Christmas shoppers warned over fake online reviews
The warning has come from National Trading Standards
UK shoppers have bought an estimated 80 million items on the basis of positive online reviews only to be disappointed when they arrive, National Trading Standards (NTS) has warned.
NTS said consumer trust in online reviews is fuelling a surge in criminals using them to sell poor quality goods and services.
More than half of online shoppers (56%) use online reviews as a deciding factor when buying a product or service and 67% are more likely to buy a product or service if it has a five-star rating, a survey for NTS suggests.
Fake online reviews are estimated to potentially influence £23 billion of UK consumer spending every year, according to Government figures.
However, NTS found just one in five check the timing and spacing of reviews online – if lots of similar reviews have been posted in a short space of time, they may have been submitted by the same person or group – while only 18% look at reviewers’ activity history, which can provide useful information about whether they are genuine.
Some 97% of shoppers using online reviews do not use browser plug-ins such as Fakespot and ReviewMeta to detect bogus reviews.
The Competition and Markets Authority (CMA) is currently leading an investigation into fake reviews, which includes a formal probe into Amazon and Google over concerns they have not been doing enough to combat fake reviews on their sites.
It follows action taken by the CMA last year over the trading of fake reviews, which resulted in Facebook, Instagram and eBay removing groups and banning individuals for buying and selling fake reviews on their sites.
NTS eCrime team national co-ordinator Mike Andrews said: “Bogus online reviews damage legitimate businesses and prop up those seeking to make a fast buck by selling shoddy goods.
“Many of those we surveyed said they felt deceived, conned and tricked after unwittingly falling for the fakes, often only realising the reviews were suspicious when it was too late.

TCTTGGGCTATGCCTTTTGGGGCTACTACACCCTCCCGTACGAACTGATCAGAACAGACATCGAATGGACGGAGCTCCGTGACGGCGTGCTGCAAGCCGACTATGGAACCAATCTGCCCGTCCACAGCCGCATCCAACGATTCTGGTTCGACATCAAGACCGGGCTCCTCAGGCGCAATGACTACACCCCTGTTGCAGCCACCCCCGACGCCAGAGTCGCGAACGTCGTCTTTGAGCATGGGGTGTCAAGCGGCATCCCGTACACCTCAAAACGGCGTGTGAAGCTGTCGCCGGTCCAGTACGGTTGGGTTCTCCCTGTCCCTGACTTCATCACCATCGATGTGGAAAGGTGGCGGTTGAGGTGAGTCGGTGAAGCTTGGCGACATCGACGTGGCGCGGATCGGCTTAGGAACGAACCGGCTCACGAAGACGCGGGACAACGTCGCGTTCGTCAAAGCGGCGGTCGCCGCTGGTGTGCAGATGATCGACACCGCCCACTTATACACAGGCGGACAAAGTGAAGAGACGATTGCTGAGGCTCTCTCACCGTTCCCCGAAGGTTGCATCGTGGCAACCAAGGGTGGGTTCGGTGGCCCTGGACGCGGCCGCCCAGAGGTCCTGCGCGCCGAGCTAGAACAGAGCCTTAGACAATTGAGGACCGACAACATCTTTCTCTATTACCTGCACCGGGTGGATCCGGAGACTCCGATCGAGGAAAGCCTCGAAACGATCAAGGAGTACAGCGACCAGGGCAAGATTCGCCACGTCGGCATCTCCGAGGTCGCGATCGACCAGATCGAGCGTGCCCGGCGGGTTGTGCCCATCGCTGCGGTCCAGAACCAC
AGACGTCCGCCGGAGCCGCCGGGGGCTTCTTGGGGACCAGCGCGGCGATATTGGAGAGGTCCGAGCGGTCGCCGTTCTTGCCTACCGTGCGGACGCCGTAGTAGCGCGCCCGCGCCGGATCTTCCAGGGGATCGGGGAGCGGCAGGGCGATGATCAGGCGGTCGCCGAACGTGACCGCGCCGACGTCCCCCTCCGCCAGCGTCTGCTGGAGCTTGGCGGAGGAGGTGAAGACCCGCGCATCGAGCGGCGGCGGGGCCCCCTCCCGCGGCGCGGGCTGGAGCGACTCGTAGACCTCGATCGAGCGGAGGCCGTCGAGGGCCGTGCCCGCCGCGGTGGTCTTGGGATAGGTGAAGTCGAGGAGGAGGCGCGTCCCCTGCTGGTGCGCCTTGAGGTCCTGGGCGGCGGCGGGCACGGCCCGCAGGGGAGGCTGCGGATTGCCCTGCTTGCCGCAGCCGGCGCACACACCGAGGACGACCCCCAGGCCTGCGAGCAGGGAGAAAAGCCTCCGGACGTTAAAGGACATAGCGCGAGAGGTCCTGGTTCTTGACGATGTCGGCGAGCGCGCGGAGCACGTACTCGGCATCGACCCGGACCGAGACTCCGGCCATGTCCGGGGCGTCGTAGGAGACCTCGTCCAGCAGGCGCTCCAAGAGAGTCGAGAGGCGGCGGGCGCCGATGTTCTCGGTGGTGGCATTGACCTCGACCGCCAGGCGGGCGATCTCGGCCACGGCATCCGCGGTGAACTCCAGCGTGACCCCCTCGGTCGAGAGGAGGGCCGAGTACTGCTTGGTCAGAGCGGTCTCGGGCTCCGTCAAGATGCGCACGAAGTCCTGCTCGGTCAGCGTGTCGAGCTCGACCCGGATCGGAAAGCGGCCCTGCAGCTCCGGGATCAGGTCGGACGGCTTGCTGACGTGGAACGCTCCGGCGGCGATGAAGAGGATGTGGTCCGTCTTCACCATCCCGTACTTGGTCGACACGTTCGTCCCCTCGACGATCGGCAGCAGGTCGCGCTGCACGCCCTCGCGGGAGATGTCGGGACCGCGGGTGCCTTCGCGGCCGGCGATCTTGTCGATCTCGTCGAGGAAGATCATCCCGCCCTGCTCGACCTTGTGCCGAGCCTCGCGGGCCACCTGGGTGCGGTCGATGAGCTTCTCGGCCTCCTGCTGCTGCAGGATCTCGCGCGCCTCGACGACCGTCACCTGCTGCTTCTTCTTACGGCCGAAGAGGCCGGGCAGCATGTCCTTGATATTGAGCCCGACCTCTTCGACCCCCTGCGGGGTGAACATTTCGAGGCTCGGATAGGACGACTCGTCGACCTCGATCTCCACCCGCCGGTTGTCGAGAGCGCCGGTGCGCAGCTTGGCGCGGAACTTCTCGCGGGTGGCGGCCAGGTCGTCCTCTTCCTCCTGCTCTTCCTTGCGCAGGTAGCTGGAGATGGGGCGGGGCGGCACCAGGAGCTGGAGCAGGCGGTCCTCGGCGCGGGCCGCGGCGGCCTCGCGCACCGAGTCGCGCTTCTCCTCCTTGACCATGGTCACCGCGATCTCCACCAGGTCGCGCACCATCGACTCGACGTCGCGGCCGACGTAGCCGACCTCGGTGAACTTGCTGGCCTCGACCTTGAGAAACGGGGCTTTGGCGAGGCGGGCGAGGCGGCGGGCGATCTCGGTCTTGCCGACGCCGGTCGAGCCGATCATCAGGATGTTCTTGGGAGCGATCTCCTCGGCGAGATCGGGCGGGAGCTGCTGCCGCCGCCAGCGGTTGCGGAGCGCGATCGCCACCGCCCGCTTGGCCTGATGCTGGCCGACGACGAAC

“We urge those doing their Christmas shopping online to look out for fake online reviews and avoid being left out of pocket by using our tips.”
Consumer minister Paul Scully said: “Last summer we published our plans to make fake reviews illegal, and I encourage shoppers this Christmas to follow National Trading Standards’ advice for staying savvy online.”
CMA senior director of consumer protection George Lusty said: “We know this is a big issue for shoppers, which is why we’re investigating concerns that Amazon and Google have not been doing enough to tackle fake reviews. But if you’re worried about being duped online this festive season, there are steps you can take to reduce the risk.”
Here are some tips from National Trading Standards to avoid falling for fake online reviews:
– Timing and spacing. Check for multiple similar reviews that have been uploaded within a few minutes or hours.
– Reviewer’s history. Check the reviewer’s activity – if an account has been activated recently or has only reviewed a narrow range of products/services, this could indicate suspicious activity.
– Vague language. Legitimate reviews will often be personal and specific to the individual’s experience of using the item, whilst a fake is more likely to be vague, using generic words and phrases such as ‘amazing’, ‘awesome’, ‘buy this product’.
– Can you contact them? If a reviewer is happy to be contacted with questions, and is responsive, it’s a good sign they’re legitimate.
– Use a browser plug-in. They use artificial intelligence to analyse reviews, identify suspicious activity and suggest better alternatives to consumers.
– Look beyond the star rating. Whilst a star rating of 4.5 or 5 can be a good indicator of quality, do not go by this alone. Look at the reviews too and check them against these tips.
Anyone who fears they have been the victim on an online scam should report it to actionfraud.police.uk or by calling 0300 123 2040.
For advice and information call the Citizens Advice scams action service on 0808 250 5050.Published: by Radio NewsHub